Tuesday, May 10, 2011

Getting to know Charleston, South Carolina and some little known southern roots ahead of the national genealogy conference

Writing from Charleston, y'all!

Yes, I'm speaking with a Southern accent. I've only been here 24 hours. That's how I roll.

Cousin April and I left at 4 in the morning yesterday (that's Monday May 9th for anyone who, like myself, is easily confused)...we stopped for lunch in Hopewell, Virginia just southeast of Richmond where a distant relation of hers and an even more distant relation of mine, a Civil War veteran, is buried. We made it to Charleston in 15 hours, which is great time but a looong one-day trip. Since it was still light out (yay, daylights savings!) we drove around the historic section on the waterfront a bit before stopping for dinner. Charleston waterfront? Gorgeous. Old-school Charleston architecture? Everything you picture when you picture the Deep South. This is definitely where Rhett Butler came from.

So, the genealogy conference doesn't actually start until tomorrow. Today were some optional seminars and trips, and April went to one at the Charleston Public Library and I had signed up for a trip to the state archives in Columbia. I love archives, but I didn't go.

Here's the thing about Charleston. The city is architecturally and even culturally beautiful, as I knew it would be. I've been to South Carolina before but this was my first time in this city. I've been wanting to come here for awhile but not to see any museum or historic landmark or whatnot. I feel a connection to Charleston.

I don't feel connected to any American cities. My family came to America for the most part, landed in New York and said, "That's it. I'm done. That's as American as I get." All my American ancestry is in the New York metro area. Yes, I have New England ancestry too, but most people with colonial ancestry do. That's been well-documented and as a New Yorker you learn about it and travel there - there's nothing new to learn about it. But this deep-rooted American New Yorker has some Deep South roots, and those roots grew here in Charleston.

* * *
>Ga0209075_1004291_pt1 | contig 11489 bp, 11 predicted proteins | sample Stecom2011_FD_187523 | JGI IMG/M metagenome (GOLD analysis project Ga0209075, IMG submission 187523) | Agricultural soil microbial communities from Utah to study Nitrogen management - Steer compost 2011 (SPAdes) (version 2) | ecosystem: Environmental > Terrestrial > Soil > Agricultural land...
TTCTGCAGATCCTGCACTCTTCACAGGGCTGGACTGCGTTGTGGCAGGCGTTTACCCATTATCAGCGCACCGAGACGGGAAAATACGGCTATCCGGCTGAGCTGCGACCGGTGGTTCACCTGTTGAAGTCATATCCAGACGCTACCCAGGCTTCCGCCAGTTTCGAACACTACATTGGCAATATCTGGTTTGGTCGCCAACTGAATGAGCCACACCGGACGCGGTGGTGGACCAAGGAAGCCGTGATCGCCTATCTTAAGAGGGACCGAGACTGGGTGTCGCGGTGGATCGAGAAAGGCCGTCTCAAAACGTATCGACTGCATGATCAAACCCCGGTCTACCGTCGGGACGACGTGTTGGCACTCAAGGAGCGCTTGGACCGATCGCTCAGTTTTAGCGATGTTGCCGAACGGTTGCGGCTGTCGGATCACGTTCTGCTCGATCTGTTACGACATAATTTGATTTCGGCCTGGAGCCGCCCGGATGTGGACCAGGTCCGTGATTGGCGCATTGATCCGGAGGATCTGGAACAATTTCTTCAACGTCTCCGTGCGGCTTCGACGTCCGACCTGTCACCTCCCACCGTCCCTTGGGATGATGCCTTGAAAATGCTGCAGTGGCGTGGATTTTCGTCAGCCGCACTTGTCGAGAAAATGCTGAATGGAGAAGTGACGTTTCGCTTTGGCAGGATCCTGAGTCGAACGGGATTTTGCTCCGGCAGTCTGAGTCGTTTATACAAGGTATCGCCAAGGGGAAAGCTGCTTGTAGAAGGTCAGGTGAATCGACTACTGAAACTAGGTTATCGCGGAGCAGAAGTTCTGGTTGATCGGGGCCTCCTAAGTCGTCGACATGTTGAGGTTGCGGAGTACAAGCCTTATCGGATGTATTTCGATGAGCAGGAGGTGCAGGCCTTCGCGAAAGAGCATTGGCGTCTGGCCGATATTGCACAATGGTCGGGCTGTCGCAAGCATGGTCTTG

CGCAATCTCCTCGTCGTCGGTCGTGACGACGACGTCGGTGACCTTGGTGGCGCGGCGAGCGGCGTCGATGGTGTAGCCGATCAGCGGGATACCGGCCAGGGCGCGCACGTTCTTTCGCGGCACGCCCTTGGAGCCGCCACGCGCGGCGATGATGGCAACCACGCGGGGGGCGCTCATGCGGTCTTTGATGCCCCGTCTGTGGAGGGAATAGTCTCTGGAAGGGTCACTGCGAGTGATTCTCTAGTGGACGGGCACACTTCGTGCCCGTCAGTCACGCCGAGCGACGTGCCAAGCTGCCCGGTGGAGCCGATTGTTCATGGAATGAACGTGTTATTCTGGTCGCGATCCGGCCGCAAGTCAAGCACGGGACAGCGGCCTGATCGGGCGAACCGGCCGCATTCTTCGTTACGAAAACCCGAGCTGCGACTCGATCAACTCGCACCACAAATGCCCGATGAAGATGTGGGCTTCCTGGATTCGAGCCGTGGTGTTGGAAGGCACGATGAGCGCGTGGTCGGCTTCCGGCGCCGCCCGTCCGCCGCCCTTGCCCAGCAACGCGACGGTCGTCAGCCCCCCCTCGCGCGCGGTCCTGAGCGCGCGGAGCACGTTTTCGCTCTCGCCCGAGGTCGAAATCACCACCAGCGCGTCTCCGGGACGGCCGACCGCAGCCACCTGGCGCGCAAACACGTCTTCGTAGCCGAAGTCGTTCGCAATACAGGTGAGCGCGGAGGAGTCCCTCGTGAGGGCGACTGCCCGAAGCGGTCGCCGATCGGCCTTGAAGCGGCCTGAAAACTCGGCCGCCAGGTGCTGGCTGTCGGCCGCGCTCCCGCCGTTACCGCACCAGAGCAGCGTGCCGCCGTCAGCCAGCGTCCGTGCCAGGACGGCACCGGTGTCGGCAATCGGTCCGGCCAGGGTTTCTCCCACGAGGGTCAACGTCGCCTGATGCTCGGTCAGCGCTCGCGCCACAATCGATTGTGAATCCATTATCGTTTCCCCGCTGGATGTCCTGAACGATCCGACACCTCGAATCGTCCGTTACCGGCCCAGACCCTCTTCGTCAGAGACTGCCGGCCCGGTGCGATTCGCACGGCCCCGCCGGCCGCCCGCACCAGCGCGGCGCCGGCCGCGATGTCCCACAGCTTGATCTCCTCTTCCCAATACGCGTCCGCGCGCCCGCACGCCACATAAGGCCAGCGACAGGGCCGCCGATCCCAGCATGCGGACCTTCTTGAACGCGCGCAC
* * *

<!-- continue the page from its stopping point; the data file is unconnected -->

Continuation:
It's late and we have to be up early to check-in and begin a day of workshops tomorrow, so I'll end it there for now, but I'll update you later this week on both my experience at and review of the conference as well as share with you about my Story family and Ellis family and getting to know them a little better as well as a little more about this place they called home for three generations in the late 17th and early 18th century.

G'night, y'all! :)

1 comment:

  1. I understand this feeling. I grew up in SoCal but it's Louisiana that has a hold on me.

    Can't wait to hear more about the conference. Have fun!